Other choices may include songs that truly celebrate life, creating a mood a celebration of good memories and thoughts of the loved one. 

This is an actual example of a creative use of music. My former father in law was an active alumni of University of California Berkeley and a cheerleader when he had been a student. He had special plans for how he wanted his celebration of life service to be - one big party. The university set aside a large area and over 300 people attended. During the service the UC Berkeley band marched in playing cheerleading songs. Some of the football players also showed up. It was just how he had planned - one big party with some surprises in the music category.  

Here are two resources of websites that offer their own lists of popular songs for funeral services and celebrations of life. Google has a lot more than two !

Research from one of the largest funeral homes in Great Britain, is based on over 30,000 funerals and charts the tunes of choice being played at services to celebrate and remember the lives of loved ones.
 View the top 75 - Frank Sinatra is in the top five  >


Top 40 Good Funeral Songs - also based on a survey of funeral directorsView top 40 list > 


Lyrics from songs can also be quoted in the service program, or in the obituary. Favorite songwriters and musicians photos or concert posters can also be included in a celebration of life service. 

Music is a powerful way to share and celebrate  memories of a loved one, and can create the mood and atmosphere that you want.    


 

Wednesday, August 13, 2014

Two Different Resources for Grieving


by David Brown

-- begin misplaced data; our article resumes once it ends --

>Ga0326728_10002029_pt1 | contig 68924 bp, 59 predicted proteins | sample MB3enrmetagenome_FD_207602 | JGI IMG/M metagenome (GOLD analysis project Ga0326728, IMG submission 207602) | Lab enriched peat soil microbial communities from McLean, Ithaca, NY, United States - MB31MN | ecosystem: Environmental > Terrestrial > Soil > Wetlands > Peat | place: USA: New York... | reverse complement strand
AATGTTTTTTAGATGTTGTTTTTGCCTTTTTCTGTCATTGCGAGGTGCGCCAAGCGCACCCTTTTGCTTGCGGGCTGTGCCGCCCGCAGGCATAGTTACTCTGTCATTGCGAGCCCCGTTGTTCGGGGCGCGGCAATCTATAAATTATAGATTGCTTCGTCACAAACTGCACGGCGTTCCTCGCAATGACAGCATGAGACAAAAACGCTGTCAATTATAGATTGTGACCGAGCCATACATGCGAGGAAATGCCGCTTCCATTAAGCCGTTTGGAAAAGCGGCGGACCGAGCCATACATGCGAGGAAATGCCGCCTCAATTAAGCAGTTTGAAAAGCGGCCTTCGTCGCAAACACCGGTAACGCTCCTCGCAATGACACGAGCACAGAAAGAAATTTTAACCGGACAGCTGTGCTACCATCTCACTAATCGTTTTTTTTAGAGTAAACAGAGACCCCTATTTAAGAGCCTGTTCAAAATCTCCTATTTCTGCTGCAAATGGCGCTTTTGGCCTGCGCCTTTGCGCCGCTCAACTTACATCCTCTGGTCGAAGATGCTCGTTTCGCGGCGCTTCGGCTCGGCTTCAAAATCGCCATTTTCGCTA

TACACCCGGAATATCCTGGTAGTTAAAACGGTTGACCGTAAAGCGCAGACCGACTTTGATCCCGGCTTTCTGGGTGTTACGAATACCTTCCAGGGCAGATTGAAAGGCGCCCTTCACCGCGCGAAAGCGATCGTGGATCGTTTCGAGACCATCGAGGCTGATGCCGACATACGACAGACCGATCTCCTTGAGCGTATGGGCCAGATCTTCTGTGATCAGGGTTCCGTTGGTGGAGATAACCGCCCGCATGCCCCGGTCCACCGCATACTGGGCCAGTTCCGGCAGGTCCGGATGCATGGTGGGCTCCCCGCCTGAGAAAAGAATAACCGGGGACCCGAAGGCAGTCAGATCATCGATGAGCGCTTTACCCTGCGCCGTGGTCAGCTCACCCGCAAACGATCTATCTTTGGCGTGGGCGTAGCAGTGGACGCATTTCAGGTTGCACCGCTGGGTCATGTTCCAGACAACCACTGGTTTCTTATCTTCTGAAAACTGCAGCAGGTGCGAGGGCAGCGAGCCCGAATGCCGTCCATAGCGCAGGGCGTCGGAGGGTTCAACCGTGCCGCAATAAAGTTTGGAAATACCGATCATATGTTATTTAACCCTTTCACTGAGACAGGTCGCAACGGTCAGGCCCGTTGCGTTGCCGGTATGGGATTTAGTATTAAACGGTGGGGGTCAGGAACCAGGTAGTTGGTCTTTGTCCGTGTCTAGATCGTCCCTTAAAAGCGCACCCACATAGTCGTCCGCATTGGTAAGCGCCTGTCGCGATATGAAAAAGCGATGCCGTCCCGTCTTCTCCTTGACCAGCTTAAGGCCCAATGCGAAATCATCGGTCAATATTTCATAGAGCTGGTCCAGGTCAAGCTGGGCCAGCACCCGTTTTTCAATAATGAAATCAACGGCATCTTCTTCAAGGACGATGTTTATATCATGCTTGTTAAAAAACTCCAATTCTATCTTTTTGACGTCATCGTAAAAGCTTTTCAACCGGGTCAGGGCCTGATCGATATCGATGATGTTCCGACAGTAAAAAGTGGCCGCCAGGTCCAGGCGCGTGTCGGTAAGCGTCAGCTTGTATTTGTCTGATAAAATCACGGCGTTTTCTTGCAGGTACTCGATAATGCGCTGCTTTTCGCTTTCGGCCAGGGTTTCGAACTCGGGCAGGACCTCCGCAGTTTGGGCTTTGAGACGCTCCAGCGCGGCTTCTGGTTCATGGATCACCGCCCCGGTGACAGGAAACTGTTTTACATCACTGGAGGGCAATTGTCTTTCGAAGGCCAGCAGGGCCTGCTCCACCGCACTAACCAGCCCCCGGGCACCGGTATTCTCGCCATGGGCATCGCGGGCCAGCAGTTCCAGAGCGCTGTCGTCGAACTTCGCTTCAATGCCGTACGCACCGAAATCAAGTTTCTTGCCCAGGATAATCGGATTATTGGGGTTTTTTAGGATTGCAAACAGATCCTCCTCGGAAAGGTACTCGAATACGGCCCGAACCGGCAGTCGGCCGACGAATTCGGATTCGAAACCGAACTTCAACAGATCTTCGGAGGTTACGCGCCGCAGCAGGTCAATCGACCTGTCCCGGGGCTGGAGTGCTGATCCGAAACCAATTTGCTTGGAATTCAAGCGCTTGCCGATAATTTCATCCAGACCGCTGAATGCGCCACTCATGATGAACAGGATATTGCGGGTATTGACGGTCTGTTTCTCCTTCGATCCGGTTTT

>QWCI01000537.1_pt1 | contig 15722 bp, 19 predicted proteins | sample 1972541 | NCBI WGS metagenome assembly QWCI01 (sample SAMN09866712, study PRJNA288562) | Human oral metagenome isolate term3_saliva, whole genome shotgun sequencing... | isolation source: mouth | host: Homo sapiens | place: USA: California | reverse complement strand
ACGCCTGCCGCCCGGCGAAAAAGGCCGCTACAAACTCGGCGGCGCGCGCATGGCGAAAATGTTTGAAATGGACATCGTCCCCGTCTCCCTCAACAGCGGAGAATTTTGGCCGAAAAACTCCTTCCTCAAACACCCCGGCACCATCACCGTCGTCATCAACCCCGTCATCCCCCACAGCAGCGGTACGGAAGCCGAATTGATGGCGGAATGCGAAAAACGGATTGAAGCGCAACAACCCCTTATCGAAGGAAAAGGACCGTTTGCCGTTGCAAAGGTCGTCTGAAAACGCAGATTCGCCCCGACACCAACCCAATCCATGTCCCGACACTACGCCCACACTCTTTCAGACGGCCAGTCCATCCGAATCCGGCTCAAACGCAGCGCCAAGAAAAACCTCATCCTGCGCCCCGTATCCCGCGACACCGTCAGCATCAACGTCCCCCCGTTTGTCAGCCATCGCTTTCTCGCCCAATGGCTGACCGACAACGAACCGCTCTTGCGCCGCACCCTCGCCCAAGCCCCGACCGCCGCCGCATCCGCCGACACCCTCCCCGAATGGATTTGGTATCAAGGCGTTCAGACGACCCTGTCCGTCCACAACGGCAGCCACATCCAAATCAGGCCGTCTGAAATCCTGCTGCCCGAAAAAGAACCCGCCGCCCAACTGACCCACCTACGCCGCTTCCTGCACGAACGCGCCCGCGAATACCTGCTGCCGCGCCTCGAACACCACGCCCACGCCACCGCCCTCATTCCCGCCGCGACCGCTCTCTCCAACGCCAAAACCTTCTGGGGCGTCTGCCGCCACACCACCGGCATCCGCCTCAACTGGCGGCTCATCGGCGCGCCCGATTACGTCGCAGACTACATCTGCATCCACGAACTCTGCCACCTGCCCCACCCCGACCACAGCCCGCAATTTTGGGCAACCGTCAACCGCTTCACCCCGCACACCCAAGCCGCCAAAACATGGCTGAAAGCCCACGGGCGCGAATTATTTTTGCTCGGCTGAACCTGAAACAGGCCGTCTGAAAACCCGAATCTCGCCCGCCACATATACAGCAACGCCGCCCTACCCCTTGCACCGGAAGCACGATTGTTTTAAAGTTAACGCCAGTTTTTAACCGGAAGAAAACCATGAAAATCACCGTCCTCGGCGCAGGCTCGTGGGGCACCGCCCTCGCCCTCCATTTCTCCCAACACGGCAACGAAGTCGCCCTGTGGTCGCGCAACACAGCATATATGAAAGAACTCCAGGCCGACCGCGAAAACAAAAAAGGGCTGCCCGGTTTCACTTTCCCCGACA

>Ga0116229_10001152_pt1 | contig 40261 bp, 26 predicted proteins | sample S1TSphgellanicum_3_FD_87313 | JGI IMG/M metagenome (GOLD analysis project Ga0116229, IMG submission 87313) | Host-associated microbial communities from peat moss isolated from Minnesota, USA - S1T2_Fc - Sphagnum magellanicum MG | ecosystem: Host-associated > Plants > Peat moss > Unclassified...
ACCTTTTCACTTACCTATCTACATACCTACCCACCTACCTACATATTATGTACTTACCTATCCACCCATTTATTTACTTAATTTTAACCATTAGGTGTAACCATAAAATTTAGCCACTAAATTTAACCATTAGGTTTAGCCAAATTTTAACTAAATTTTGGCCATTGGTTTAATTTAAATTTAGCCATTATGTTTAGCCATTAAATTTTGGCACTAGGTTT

guest blogger for Virgil T Golden Funeral Services

Grieving is such an important issue related to providing celebration of life and other funeral services. Here are two resources that may be of interest if you have just lost a loved one, or are considering "grieving pre-planning", where you want to began to understand the process before the loss of a loved one.

How to Deal with Grief by Sandra Ingerman

In this article, published in the Huffington Post in Feb 2012, Sandra provides a different perspective on the grieving process, describing grief as something that we deal with in everyday life, not just when we lose a loved one. Here are a few excerpts from the article, and a link to the full story.

"I was watching the news recently and heard an interesting story. There is a movement in the medical profession to label grief as a diagnosis of illness. Prozac, an antidepressant, would be prescribed for people dealing with grief.
Every change in life is some form of death which leads to an ending that can create a state of grief for us as something familiar dies. We might change jobs, move, get divorced, experience a change in how we feel as we age, a life threatening illness or the death of a loved one.
Death is not an end, rather it is a new beginning. And the experience of grief is important for our growth and evolution. Grief helps us to develop a deep inner well that we can expand from." full story >

Finding Peace and Meaning in Death and Bereavement

An Interview with Dr Lani Leary, author of No One Has to Die Alone
Lani Leary, Ph.D. specializes in work with chronically ill, dying, and bereaved clients.  She has worked for more than 25 years as a psychotherapist in private practice, as a chaplain in the intensive care unit of a hospital, and as a counselor in 8 hospices across the country.



Virgil T Golden Funeral Services
Salem, Oregon
503-364-2257
www.vtgolden.com